Following Target and Sony attacks Obama calls for 30-day mandatory reporting
Malware installed in PoS cash registers is behind the Target data breach. Reuters

Target has told customers in an open letter that it is investing $5m in a multi-year phishing scam education programme, and will provide all customers with free Experian credit monitoring and identity theft protection for one year.

The under-fire American retailer discovered a major security breach in December 2013, when payment data from about 40 million credit and debit cards was stolen from Christmas shoppers at its stores over 19 days between 27 November and 15 December.

It has since been revealed that a further 70 million customer records with sensitive information such as names, telephone numbers and email addresses were also stolen.

Target has confirmed that cybercriminals used malware that had been installed on Target's point-of-sale (PoS) cash register systems to siphon off the data.

Dangers of consumer scams

In an open letter published in several US newspapers, Target's CEO Gregg Steinhafel has apologised for the data breach and vowed to cover all fraudulent charges arising from the breach.

"In the days ahead, Target will announce a coalition to help educate the public on the dangers of consumer scams. We will also accelerate the conversation – among customers, retailers, the financial community, regulators and others – on adopting newer, more secure technologies that protect consumers," wrote Steinhafel.

"I know this breach has had a real impact on you, creating a great deal of confusion and frustration. I share those feelings. You expect more from us and deserve better."

Customers will also have free access to Experian's ProtectMyID credit monitoring and identity theft protection product, and are invited to sign up to receive the activation code at by 23 April, with a deadline to redeem all codes by 30 April 2014.

Unnamed sources interviewed by Reuters claim that the malicious software used was a PoS RAM scraper, a piece of malware written in multiple programming languages that can steal payment data from the memory of the cash register's computer system.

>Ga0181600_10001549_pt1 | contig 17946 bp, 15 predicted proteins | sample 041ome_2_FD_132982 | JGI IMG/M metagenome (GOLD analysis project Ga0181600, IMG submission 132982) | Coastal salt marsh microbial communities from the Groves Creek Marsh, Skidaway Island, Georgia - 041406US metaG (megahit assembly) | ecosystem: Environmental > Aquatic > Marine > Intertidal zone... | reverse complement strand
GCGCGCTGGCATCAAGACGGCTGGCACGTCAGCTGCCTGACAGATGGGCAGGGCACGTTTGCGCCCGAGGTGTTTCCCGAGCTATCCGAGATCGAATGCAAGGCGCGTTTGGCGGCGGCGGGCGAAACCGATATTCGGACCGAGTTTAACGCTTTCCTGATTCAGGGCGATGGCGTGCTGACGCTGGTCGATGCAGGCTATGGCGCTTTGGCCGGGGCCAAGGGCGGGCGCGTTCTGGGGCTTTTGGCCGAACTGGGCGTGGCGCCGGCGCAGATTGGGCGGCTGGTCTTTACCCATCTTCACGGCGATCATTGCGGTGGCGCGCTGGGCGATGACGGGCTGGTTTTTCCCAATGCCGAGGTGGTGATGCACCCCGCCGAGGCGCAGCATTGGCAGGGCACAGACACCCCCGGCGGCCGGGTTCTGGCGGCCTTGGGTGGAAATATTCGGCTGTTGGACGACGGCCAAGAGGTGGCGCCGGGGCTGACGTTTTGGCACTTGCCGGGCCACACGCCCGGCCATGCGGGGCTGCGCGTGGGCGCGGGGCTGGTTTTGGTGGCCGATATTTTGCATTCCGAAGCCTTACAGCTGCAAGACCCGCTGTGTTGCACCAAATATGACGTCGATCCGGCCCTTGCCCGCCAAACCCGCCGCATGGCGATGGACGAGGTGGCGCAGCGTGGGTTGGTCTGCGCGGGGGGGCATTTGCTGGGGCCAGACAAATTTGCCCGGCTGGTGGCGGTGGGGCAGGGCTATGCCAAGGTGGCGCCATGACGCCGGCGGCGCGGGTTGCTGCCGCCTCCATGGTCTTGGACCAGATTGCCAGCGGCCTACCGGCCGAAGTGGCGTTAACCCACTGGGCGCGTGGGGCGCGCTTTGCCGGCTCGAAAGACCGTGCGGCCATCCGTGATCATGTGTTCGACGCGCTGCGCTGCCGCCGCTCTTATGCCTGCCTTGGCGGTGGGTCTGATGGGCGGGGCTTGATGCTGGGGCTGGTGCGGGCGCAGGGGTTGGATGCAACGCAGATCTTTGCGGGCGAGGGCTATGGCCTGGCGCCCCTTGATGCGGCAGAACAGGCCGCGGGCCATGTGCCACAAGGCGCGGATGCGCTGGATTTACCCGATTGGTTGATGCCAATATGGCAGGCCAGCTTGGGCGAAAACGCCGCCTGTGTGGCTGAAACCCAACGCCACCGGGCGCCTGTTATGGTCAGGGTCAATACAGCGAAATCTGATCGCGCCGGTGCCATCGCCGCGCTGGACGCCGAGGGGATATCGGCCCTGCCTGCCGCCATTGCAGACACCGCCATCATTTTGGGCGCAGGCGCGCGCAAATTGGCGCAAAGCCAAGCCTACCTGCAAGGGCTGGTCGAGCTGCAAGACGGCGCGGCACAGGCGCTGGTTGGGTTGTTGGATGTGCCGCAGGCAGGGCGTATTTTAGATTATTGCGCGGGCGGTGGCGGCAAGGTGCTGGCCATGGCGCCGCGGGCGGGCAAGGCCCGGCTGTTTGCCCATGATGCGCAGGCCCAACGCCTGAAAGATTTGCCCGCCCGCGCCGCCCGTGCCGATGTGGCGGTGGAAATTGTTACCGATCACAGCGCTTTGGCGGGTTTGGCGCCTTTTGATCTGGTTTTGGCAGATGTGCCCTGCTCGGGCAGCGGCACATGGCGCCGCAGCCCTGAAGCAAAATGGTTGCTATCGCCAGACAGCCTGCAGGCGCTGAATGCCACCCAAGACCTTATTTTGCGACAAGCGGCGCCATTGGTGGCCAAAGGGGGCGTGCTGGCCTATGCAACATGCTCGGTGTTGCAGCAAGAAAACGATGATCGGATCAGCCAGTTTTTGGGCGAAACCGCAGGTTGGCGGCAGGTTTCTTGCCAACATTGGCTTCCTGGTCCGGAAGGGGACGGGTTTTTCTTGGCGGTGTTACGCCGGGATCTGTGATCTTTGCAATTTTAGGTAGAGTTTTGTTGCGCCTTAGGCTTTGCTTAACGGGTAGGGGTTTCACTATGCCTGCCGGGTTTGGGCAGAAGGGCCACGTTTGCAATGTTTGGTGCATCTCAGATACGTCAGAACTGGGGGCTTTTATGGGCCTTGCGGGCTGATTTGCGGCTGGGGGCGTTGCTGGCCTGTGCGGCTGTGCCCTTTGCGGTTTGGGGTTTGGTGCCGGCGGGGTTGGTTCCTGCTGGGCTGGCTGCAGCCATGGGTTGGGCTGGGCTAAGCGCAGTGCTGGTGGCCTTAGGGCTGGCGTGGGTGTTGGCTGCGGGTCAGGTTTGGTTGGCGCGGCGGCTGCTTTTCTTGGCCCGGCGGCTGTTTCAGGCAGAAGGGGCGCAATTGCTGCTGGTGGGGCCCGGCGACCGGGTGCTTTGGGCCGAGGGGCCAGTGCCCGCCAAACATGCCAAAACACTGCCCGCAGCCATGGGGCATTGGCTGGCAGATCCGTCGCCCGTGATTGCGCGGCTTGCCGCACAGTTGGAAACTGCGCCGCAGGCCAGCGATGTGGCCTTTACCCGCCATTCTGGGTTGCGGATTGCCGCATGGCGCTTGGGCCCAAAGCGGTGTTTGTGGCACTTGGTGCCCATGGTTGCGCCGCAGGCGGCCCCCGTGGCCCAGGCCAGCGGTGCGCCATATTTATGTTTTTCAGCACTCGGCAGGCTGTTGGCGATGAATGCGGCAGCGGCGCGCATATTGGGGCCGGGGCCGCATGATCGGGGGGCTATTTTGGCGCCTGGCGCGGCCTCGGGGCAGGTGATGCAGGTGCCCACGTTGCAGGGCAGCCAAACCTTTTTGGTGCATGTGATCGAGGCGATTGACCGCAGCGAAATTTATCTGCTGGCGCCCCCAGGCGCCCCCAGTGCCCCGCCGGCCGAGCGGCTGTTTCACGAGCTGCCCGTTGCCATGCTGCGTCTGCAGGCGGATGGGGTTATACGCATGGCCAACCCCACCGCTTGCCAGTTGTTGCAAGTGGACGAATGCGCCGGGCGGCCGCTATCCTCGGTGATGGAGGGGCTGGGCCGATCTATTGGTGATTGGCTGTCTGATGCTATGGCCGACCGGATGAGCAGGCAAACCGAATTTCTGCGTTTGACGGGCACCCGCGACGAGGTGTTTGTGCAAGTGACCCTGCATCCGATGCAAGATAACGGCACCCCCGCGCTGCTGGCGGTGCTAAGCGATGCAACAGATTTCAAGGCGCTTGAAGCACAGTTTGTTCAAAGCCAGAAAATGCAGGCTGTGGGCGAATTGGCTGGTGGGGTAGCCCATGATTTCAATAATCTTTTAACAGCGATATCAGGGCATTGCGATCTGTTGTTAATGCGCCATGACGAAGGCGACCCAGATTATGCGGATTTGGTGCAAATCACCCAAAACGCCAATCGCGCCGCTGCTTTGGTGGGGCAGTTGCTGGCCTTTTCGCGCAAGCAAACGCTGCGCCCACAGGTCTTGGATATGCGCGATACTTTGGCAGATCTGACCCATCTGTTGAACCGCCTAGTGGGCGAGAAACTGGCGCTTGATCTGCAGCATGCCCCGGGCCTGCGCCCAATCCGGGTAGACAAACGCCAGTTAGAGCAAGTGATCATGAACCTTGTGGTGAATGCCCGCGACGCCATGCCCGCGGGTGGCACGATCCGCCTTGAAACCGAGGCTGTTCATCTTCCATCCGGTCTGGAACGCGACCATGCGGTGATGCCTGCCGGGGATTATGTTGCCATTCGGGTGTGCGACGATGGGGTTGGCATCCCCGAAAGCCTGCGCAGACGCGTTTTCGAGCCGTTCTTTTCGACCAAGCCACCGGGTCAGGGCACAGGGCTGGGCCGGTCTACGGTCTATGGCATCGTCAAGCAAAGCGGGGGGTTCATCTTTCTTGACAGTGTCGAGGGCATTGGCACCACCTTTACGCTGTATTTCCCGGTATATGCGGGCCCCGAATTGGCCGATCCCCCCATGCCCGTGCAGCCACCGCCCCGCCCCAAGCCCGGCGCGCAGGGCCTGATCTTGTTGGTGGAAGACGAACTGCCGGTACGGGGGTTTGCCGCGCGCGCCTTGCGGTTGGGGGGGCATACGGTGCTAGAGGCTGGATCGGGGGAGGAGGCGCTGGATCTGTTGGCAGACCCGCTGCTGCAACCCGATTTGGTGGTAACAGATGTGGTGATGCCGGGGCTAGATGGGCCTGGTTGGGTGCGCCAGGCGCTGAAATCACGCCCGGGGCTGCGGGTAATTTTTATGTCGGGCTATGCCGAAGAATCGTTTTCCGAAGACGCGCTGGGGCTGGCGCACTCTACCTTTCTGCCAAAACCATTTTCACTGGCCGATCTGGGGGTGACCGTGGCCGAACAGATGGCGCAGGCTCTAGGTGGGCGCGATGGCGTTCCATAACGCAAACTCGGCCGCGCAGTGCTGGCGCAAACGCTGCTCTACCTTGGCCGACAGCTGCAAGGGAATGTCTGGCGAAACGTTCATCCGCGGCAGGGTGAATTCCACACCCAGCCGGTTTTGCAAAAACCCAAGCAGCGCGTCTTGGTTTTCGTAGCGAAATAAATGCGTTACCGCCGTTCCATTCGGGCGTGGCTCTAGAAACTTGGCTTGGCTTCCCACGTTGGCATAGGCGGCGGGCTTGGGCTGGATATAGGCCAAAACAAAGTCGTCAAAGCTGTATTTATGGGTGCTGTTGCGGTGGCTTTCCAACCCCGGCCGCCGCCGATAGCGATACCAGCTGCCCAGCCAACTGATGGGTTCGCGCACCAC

Concerns about PoS data encryption

The malware was first identified by security researchers in 2008, and according to data released by Sophos in July 2013, 56% of the PoS systems infected by RAM scrapper malware in the world are located in the US, followed by 16% in Germany, 8% in Canada and 8% in the UK.

The PoS systems most commonly targeted are found in the retail, food services, healthcare and tourism industries, where the PC-based systems often do not have as high a level of security as PCs in enterprises.

Security firm Sophos has raised the concern that although all PoS terminals are encrypted using the payment card industry's PCI-DSS security standards, the data is not encrypted all the time.

"RAM scraping works because payment card data is often also unencrypted in memory (RAM) in the PoS register, albeit briefly. This happens as the data is transferred from the PoS terminal to the PoS register," writes Sophos researcher Paul Ducklin on the Naked Security blog.

"Of course, PoS registers usually run some version of Windows, and are connected together on an enterprise-wide network. So a RAM scraping botnet can be used to look out for credit-card-like data popping up in memory on an infected computer. The bot then grabs the data before payment processing has even taken place, and squirrels it out into the hands of the botmasters."